I would like to begin by apologizing to ID readers for a number of typographical mistakes in my June 7 blogging.. Among the mistakes were: leaving out the actual date of the Citizens United decision, January 21, 2010; writing "have even" instead of "be even" in the first paragraph; writing "opposed from the top" instead of "imposed from the top" in the sixth paragraph; misspelling "unthinking" and, at one point, writing "the the", instead of "the". My corrections unfortunately did not reach ID in time to be included in yesterday's issue.
Now to today's topic. According to reports in the Financial Times and the Washington Post, Mitt Romney out - raised Barack Obama in campaign finance money during May by a large amount, $76.8 million to $60 million, and the Obama camp is reportedly in a state of panic. And well it should be. Even if the president were able to come anywhere close to raising the same amount of money as Romney through regular campaign channels, Obama will be enormously outspent by the Republican billionaire super-pacs.
A recent Financial Times article estimated that Romney already has some $300 million in super-pac money, compared to only about $9 million for Obama's super-pac. Other news reports say that the Republican super-pacs are on target to raise a billion dollars for this fall's election. A billion dollars. Just think how many students could go to college, how many people's lives would be saved by needed medical treatment, how many hungry people could have food or homeless could have decent places to live or, even, how many productive new jobs could be created with a billion dollars.
Instead, this money will most likely be used for continuous, relentless attack ads depicting the president as an illegal Muslim immigrant who was born in Kenya, loves terrorists, hates America, democracy and free enterprise, wants to impose socialism on this country, while being responsible for having caused every problem that exists in America today.
With these disparities in campaign money, it will be simply impossible for Obama and the Democrats to rebut these attacks or to remain competitive in this fall's election. Rachel Maddow recently referred to this as "structural", and she is right. What happened in the Wisconsin recall election, where Governor Walker was able to hold onto his office by outspending the Democrats 7 to 1, will be only a prelude to this fall, when Obama may be outspent by a much greater margin.
Therefore, unless Citizens United is suddenly overturned by a deus ex machina coming out of the sky, Romney is the almost inevitable winner this fall. Not only is Romney likely to win the White House, but the Republicans are set to take over the Senate, extend their lead in the House, and win even more state legislatures.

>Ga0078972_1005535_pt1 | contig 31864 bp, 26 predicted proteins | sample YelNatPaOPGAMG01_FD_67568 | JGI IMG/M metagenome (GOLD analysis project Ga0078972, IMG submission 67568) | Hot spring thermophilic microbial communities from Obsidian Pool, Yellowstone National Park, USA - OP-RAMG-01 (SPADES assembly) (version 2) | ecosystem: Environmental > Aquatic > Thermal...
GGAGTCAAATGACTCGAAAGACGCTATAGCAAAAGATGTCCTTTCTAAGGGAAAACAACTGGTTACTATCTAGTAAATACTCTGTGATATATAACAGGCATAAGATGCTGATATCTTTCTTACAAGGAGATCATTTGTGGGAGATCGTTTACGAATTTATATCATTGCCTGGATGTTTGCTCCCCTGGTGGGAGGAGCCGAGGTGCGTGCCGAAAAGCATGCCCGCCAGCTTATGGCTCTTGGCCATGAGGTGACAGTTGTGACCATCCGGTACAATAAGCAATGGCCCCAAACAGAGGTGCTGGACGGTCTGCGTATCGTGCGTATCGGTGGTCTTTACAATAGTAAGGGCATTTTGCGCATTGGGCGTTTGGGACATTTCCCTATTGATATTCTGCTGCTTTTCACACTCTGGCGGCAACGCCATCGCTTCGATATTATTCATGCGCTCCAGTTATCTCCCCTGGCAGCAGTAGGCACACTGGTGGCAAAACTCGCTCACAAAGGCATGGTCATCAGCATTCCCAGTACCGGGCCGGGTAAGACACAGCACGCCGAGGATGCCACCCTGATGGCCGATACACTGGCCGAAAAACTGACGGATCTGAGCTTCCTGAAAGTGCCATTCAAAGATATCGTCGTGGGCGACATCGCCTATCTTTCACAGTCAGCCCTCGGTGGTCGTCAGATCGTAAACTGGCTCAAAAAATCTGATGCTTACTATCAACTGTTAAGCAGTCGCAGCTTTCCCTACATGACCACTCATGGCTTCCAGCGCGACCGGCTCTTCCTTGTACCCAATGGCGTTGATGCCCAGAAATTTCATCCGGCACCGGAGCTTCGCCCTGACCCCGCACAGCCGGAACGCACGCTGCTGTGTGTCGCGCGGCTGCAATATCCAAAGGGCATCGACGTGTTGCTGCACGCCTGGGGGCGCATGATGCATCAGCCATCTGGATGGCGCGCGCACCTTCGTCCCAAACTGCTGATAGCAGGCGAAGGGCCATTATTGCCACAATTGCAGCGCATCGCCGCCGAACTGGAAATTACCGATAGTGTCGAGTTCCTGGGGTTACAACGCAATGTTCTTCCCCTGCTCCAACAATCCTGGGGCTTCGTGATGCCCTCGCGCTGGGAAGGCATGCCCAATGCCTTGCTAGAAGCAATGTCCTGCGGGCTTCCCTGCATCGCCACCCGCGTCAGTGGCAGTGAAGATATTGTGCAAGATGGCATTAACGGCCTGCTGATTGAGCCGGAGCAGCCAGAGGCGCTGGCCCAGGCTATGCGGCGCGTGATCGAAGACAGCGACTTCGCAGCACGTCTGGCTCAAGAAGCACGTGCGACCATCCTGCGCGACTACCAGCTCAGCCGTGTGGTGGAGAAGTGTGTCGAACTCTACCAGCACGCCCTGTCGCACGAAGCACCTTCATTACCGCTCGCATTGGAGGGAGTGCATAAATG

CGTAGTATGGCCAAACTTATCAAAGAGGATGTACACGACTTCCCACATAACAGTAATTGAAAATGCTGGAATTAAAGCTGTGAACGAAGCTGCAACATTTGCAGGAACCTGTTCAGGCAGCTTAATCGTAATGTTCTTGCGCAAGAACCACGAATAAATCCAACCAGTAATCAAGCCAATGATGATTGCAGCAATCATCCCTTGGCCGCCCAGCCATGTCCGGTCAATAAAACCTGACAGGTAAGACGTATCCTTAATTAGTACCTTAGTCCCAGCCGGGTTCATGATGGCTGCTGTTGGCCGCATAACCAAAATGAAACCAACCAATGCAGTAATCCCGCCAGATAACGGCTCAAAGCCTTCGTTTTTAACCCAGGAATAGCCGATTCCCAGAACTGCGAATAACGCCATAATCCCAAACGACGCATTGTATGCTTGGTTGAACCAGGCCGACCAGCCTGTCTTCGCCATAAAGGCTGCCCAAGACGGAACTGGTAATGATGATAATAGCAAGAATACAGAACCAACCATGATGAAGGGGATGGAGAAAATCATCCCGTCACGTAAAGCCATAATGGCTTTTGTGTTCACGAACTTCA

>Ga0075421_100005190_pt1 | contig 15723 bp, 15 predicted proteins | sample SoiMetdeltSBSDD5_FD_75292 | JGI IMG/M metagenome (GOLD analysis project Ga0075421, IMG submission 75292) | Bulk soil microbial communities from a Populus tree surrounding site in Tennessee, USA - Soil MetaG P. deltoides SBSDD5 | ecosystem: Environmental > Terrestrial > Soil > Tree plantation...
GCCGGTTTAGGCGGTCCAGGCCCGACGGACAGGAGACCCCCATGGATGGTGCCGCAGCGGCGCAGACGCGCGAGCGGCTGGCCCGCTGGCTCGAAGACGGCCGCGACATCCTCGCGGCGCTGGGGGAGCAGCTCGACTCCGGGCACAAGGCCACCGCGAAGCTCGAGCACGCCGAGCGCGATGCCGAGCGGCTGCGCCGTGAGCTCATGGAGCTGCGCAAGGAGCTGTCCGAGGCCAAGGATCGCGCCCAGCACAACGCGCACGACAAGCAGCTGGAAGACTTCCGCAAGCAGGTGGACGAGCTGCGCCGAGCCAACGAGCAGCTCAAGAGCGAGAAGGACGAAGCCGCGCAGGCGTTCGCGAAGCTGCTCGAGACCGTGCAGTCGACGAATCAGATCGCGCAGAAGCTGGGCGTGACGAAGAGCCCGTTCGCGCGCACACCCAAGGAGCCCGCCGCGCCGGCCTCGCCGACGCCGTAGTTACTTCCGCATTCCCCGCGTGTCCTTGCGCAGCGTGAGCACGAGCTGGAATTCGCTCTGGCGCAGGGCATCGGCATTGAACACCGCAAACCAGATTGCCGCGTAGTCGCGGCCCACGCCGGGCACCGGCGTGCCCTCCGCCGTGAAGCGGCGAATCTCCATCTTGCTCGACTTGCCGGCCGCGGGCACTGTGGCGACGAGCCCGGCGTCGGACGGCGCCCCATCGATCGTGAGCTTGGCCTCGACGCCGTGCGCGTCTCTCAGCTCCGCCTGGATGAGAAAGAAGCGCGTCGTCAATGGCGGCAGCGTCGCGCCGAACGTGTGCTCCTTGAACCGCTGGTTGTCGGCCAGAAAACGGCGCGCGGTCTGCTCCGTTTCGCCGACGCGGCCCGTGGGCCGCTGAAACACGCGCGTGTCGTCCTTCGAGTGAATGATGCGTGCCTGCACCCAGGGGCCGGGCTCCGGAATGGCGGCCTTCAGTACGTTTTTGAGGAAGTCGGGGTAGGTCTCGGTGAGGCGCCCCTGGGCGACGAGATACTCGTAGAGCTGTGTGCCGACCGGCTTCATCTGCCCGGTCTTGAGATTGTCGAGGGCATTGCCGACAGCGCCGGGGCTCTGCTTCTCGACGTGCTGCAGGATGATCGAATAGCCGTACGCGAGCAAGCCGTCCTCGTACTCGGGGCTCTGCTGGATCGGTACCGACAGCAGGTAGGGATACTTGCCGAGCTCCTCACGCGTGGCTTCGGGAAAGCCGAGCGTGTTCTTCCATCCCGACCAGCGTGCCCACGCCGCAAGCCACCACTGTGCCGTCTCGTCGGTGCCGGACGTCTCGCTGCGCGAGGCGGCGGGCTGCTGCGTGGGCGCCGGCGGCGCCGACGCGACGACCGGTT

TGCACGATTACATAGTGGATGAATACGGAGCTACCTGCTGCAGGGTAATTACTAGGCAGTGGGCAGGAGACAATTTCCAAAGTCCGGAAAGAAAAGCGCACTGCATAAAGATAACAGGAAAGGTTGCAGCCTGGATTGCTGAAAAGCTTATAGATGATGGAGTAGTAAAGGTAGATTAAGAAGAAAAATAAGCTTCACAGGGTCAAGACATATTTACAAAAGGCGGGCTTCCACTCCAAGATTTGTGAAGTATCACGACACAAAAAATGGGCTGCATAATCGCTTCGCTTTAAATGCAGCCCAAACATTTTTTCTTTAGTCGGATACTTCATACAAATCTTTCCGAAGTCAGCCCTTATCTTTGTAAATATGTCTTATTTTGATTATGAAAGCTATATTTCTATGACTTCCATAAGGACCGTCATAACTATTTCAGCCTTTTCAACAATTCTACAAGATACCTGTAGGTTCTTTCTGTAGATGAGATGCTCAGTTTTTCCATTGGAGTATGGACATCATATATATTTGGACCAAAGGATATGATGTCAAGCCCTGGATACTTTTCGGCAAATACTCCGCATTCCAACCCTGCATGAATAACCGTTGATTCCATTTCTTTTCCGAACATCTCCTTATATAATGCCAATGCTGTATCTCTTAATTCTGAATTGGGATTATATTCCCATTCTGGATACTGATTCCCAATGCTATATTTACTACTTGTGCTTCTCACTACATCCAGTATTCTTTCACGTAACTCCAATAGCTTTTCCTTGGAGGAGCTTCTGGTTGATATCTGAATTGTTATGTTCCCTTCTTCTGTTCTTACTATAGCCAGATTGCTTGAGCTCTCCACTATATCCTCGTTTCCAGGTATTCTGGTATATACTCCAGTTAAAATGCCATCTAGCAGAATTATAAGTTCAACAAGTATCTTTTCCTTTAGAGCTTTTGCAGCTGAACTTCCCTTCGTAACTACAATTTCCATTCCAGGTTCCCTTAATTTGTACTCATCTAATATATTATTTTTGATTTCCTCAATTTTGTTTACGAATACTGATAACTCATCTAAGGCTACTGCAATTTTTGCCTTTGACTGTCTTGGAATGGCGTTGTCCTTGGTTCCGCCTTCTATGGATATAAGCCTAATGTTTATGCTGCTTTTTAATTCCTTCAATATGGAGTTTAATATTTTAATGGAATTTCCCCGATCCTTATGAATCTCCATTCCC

Just as the Republicans will have a huge, permanent advantage in campaign financing, their dream of a permanent Republican majority, i.e. a one party system in America, is now close at hand. In addition to having an enormous money advantage, once the Republicans take over the Justice Department, there will be no further barrier to disenfranchising minority and other Democratic -leaning voters in most, if not all of the states. Then, the Republicans will not even need to spend large amounts of money to win elections in the future. Their opponents will simply not be able to vote.
What kind of America will we see under the permanent Republican billionaires' majority? If one goes by their campaign rhetoric and legislative proposals in Congress and in many states, it will be an America without labor unions, without Social Security, without Medicare, without abortion or contraception rights, without access to decent medical care for all except the very rich, without child labor laws, without a wall of separation between religion and the state, without the right to vote for minorities, the young and the less well off, without equal pay for women, and, of course, without immigration, except perhaps by a small number of wealthy whites.
Because of Citizens United, a very different America from the one all of us have grown up in and have taken for granted, one far more like the 19th century than the 21st, is staring us in the face. Life may be very different for all of us, American citizens and immigrants alike, who are not part of a white, super-rich elite. These comments do not mean that I am insensitive or unsympathetic to those who are protesting against the outrage of Obama's record number of deportations, with all the the inhumanity, cruelty, injustice and cynical opportunism involved. But, because of Citizens United, America, and its immigrants, are now facing something of an entirely different order of magnitude.
Just as rearranging the deck chairs on the Titanic would not have stopped the iceberg from hitting, arguing over deportation numbers and related immigration abuses, terrible as they are, is of little value when America may be about to close its borders because of anti-immigrant scapegoating or, though "attrition" policies at the state and federal levels, turn into a country that immigrants will not want to come to in the future.
Roger Algase is a graduate of Harvard College and Harvard Law School. He has been practicing business immigration law in New York City for more than 20 years.